Kant and the problem of affection
Article [Accepted Manuscript]
Is part ofSymposium : Canadian journal of continental philosophy ; vol. 8, no 2, p. 275-297
Publisher(s)Philosophy Documentation Center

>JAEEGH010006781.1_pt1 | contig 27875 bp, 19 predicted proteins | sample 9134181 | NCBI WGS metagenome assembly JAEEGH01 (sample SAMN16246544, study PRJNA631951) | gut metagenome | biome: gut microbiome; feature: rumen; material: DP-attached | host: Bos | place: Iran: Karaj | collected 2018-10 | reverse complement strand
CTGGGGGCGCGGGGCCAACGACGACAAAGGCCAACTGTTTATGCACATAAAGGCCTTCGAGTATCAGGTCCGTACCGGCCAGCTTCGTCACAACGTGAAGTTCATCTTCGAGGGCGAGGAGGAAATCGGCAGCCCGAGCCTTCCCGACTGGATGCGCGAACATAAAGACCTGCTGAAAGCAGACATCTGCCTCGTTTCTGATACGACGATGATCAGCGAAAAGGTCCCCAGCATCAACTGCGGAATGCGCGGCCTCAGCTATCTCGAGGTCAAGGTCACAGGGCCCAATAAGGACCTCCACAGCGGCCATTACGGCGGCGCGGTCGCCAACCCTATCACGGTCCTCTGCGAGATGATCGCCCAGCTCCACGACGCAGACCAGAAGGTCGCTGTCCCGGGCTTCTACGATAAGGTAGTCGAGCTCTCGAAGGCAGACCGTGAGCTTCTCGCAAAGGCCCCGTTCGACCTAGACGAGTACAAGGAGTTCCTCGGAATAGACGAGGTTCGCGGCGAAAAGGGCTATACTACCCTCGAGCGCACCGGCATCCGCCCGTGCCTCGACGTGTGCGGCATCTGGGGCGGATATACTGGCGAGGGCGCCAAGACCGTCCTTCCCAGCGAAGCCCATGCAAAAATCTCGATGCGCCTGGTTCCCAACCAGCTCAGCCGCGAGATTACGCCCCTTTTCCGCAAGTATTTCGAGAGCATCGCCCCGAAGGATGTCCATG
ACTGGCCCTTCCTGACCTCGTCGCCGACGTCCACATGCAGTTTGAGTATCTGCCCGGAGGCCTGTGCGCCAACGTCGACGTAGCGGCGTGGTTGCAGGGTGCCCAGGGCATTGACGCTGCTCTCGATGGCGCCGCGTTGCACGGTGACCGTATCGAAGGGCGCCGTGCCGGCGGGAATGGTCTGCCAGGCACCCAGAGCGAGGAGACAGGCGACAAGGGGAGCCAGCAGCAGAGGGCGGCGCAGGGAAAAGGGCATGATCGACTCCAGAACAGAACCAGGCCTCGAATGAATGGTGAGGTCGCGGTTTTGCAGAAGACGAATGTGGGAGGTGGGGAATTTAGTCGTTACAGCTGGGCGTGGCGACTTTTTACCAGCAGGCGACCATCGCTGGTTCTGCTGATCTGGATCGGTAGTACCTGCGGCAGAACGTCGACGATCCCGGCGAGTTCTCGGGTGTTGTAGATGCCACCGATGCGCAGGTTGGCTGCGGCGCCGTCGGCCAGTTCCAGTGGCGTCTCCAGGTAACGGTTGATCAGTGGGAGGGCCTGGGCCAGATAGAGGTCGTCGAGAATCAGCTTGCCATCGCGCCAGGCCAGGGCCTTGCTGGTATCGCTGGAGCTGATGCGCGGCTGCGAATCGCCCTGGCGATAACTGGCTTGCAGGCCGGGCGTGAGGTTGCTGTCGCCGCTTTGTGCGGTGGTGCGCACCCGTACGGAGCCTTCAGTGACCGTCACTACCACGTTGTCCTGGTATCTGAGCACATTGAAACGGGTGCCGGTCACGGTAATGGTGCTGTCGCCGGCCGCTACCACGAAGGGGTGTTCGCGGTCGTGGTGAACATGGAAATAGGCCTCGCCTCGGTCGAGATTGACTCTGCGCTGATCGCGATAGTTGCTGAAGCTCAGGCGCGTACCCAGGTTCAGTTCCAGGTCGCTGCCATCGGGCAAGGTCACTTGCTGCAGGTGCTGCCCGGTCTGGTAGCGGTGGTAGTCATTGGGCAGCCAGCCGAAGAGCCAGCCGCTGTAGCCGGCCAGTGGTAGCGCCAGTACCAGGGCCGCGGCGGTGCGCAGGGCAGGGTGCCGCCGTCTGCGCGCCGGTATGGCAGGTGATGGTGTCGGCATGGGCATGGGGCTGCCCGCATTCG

Starting with Vaihinger’s famous trilemma which presents the different possibilities for explaining the origin of affection, I critically assess the classical theses of Jacobi, Aenesidemus-Schulze, Adickes, Kemp Smith, Paton and Allison on this subject. I argue that Kant is entitled to claim that both the empirical object and the thing in itself are the source of affection. It depends on the point of view one adopts: empirical or transcendental. But in this last case we face the famous problem: How could Kant dare to depict the thing in itself as the “cause” of affection? I claim that his description complies mutatis mutandis with the conditions imposed upon the principle of causality. If this principle states that the cause and the effect are “heterogeneous” and that the necessary cause may be a mere “indeterminate” something, then the affecting thing in itself, at its own level, satisfies both conditions: The thing in itself and sensation are radically heterogeneous and the essence of this thing remains for Kant totally “problematic”, although its existence is declared certain. The Kantian use of the concept of causality is justified here by what must be called the self-referentiality of transcendental philosophy.